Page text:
The Qualitative Paradigm
The design of a research study begins with the selection of a topic and a paradigm. A paradigm is essentially a worldview, a whole framework of beliefs, values and methods within which research takes place. It is this world view within which researchers work.
According to Cresswell (1994) "A qualitative study is defined as an inquiry process of understanding a social or human problem, based on building a complex, holistic picture, formed with words, reporting detailed views of informants, and conducted in a natural setting.
Alternatively a quantitative study, consistent with the quantitative paradigm, is an inquiry into a social or human problem, based on testing a theory composed of variables, measured with numbers, and analyzed with statistical procedures, in order to determine whether the predictive generalizations of the theory hold true."
The paradigm framework is made up of:
(Source: University of Sheffield)
A summary of the scientific paradigm (Quantitative) might be:
P Scientific materialism
O Laws of nature
E Measurable and observable ‘proof’
M Experiment, large scale data collection, quantitative analysis
A summary of the Humanistic/Post Modern paradigm might be summarized as:
P Homocentric reality as a social construct, contextual verities
O The nature of the psyche, of perception, creativity, intelligence
E self verified evidence, grounded theory, recorded testimony
M Phenomenology, ethnography, depth interviews
Key Distinctions between Qualitative and Quantitative Research
(1) Words and numbers
Qualitative research places emphasis on understanding through looking closely at people's words, actions and records. The traditional or quantitative approach to research looks past these words, actions and records to their mathematical significance. The traditional approach to research (quantifies) the results of these observations.
In contrast qualitative research examines the patterns of meaning which emerge from the data and these are often presented in the participants' own words. The task of the qualitative researcher is to find patterns within those words (and actions) and to present those patterns for others to inspect while at the same time staying as close to the construction of the world as the participants originally experienced it.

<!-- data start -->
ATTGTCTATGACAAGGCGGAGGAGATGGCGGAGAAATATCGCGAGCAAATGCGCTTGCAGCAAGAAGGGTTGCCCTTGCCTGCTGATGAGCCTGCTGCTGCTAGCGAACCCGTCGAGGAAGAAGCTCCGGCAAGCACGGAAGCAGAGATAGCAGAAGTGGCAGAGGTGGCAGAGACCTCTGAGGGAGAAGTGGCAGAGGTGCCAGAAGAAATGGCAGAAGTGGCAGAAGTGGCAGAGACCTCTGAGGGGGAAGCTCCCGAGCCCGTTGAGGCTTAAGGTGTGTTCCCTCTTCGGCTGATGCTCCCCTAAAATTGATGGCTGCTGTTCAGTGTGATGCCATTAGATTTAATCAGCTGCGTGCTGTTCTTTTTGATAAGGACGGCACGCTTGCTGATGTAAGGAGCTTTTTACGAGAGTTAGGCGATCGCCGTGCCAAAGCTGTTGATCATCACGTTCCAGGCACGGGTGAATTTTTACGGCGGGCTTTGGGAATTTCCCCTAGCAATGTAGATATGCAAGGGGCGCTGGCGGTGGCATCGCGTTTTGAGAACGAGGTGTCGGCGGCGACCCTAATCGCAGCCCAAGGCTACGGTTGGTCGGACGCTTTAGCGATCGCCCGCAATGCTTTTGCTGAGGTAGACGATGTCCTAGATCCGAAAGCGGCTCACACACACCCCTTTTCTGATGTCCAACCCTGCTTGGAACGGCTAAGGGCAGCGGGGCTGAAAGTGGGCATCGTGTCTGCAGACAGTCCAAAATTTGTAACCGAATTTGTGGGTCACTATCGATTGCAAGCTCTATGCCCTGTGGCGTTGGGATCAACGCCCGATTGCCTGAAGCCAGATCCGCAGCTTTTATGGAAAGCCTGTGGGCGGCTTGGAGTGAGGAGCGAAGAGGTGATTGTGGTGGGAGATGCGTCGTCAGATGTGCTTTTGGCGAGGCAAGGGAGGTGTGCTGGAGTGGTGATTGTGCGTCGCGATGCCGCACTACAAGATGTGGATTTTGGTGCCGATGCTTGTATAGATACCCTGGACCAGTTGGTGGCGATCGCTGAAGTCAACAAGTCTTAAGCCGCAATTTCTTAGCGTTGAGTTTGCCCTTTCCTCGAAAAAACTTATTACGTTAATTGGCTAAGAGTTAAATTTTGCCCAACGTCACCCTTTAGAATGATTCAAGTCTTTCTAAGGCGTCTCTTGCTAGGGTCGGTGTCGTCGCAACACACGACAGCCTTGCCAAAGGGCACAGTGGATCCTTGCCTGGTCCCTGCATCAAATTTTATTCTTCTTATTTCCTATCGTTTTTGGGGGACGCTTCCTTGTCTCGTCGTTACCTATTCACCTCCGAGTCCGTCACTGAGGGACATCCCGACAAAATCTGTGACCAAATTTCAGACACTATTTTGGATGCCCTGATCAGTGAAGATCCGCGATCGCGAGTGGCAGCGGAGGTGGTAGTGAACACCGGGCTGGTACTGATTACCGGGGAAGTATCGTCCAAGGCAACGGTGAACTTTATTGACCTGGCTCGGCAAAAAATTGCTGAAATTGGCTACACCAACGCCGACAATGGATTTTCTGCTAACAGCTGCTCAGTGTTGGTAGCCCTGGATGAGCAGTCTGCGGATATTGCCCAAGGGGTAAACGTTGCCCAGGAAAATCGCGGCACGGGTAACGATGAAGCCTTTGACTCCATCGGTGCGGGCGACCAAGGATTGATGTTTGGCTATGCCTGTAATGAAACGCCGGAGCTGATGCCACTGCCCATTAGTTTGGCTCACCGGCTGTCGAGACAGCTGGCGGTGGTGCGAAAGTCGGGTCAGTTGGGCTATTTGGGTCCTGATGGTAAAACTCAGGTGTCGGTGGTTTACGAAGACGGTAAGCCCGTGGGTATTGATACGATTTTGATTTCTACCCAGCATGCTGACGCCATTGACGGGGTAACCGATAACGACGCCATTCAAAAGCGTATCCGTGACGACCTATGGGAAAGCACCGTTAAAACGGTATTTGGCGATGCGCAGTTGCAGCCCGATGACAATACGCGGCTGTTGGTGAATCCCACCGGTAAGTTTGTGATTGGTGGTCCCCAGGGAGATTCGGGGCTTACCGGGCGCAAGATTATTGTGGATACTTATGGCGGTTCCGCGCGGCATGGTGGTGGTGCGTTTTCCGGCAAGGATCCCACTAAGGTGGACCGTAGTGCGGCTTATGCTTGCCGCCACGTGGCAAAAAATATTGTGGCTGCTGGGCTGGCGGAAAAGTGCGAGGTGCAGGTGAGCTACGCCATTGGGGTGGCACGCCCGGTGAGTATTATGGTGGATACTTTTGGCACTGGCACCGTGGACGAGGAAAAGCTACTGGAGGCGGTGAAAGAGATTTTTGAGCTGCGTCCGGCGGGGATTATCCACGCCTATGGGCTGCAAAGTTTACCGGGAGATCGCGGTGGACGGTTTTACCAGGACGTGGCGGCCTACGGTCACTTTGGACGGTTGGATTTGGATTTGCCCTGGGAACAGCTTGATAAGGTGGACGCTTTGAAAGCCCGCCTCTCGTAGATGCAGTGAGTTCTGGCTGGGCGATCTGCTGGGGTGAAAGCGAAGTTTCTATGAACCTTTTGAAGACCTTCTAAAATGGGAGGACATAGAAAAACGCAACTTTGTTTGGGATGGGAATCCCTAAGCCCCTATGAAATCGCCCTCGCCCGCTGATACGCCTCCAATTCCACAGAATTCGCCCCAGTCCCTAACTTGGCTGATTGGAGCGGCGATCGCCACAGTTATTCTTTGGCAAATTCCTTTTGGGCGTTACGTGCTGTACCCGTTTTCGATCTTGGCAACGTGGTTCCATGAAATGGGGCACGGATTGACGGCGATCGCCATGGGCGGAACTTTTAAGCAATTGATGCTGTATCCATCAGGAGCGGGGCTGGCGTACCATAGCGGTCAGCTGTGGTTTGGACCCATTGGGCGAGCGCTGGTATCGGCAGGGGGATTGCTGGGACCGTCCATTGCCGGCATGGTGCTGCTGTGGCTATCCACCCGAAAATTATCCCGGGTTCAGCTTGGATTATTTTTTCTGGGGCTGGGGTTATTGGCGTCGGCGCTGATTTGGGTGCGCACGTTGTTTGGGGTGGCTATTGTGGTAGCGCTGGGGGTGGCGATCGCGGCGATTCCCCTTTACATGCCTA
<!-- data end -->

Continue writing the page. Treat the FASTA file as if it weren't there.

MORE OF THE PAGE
(2) Perspectival (Subjective) versus objective views
(3) Discovery versus proof
The goal of qualitative research is to discover patterns which emerge after close observation, careful documentation, and thoughtful analysis of the research topic. What can be discovered by qualitative research are not sweeping generalizations but contextual findings. This process of discovery is basic to the philosophic underpinning of the qualitative approach.
Definitions of Qualitative Research
Denzin and Lincoln (1994) define qualitative research:
Qualitative research is multi-method in focus, involving an interpretive, naturalistic approach to its subject matter. This means that qualitative researchers study things in their natural settings, attempting to make sense of or interpret phenomena in terms of the meanings people bring to them. Qualitative research involves the studied use and collection of a variety of empirical materials case study, personal experience, introspective, life story interview, observational, historical, interactional, and visual texts-that describe routine and problematic moments and meaning in individuals' lives.
Cresswell (1994) defines it as:
Qualitative research is an inquiry process of understanding based on distinct methodological traditions of inquiry that explore a social or human problem. The researcher builds a complex, holistic picture, analyzes words, reports detailed views of informants, and conducts the study in a natural setting.
Characteristics of Qualitative Research
Cresswell (1994) divides qualitative research into five main Qualitative Research Types and identifies the key challenges of each mode of inquiry.
Challenges of Each Type
A phenomenological study may be challenging to use \because
· The researcher requires a solid grounding in the philosophical precepts of phenomenology.
· The participants in the study need to be carefully chosen to be individuals who have experienced the phenomenon